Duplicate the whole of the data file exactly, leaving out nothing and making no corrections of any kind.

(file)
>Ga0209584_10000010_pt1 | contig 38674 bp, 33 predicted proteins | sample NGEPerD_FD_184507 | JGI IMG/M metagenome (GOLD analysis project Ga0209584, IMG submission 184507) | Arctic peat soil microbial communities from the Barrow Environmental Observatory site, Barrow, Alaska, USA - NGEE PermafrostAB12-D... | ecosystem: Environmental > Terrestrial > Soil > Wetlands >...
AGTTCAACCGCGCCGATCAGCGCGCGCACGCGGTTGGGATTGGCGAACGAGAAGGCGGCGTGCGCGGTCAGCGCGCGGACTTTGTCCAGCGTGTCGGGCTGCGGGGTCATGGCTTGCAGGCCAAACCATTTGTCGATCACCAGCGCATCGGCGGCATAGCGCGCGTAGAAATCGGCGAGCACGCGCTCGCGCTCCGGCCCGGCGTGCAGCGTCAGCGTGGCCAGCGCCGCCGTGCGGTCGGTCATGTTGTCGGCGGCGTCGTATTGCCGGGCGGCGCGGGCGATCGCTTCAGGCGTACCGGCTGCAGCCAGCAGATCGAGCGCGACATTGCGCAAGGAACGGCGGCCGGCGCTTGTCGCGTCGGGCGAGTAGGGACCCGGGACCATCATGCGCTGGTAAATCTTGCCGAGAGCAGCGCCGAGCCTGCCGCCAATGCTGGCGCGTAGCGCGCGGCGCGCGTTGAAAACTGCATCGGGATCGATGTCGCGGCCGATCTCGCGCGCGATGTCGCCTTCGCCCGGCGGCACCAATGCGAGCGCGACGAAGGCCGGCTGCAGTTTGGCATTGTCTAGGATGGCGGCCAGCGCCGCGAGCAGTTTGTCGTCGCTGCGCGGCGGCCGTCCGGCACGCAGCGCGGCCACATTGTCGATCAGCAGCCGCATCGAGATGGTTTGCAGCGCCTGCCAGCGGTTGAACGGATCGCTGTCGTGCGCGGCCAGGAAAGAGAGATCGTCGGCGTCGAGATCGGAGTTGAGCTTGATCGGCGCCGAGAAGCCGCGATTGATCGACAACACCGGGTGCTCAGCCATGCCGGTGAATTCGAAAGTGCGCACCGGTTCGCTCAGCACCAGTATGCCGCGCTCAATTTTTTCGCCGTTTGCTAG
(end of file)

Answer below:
>Ga0209584_10000010_pt1 | contig 38674 bp, 33 predicted proteins | sample NGEPerD_FD_184507 | JGI IMG/M metagenome (GOLD analysis project Ga0209584, IMG submission 184507) | Arctic peat soil microbial communities from the Barrow Environmental Observatory site, Barrow, Alaska, USA - NGEE PermafrostAB12-D... | ecosystem: Environmental > Terrestrial > Soil > Wetlands >...
AGTTCAACCGCGCCGATCAGCGCGCGCACGCGGTTGGGATTGGCGAACGAGAAGGCGGCGTGCGCGGTCAGCGCGCGGACTTTGTCCAGCGTGTCGGGCTGCGGGGTCATGGCTTGCAGGCCAAACCATTTGTCGATCACCAGCGCATCGGCGGCATAGCGCGCGTAGAAATCGGCGAGCACGCGCTCGCGCTCCGGCCCGGCGTGCAGCGTCAGCGTGGCCAGCGCCGCCGTGCGGTCGGTCATGTTGTCGGCGGCGTCGTATTGCCGGGCGGCGCGGGCGATCGCTTCAGGCGTACCGGCTGCAGCCAGCAGATCGAGCGCGACATTGCGCAAGGAACGGCGGCCGGCGCTTGTCGCGTCGGGCGAGTAGGGACCCGGGACCATCATGCGCTGGTAAATCTTGCCGAGAGCAGCGCCGAGCCTGCCGCCAATGCTGGCGCGTAGCGCGCGGCGCGCGTTGAAAACTGCATCGGGATCGATGTCGCGGCCGATCTCGCGCGCGATGTCGCCTTCGCCCGGCGGCACCAATGCGAGCGCGACGAAGGCCGGCTGCAGTTTGGCATTGTCTAGGATGGCGGCCAGCGCCGCGAGCAGTTTGTCGTCGCTGCGCGGCGGCCGTCCGGCACGCAGCGCGGCCACATTGTCGATCAGCAGCCGCATCGAGATGGTTTGCAGCGCCTGCCAGCGGTTGAACGGATCGCTGTCGTGCGCGGCCAGGAAAGAGAGATCGTCGGCGTCGAGATCGGAGTTGAGCTTGATCGGCGCCGAGAAGCCGCGATTGATCGACAACACCGGGTGCTCAGCCATGCCGGTGAATTCGAAAGTGCGCACCGGTTCGCTCAGCACCAGTATGCCGCGCTCAATTTTTTCGCCGTTTGCTAG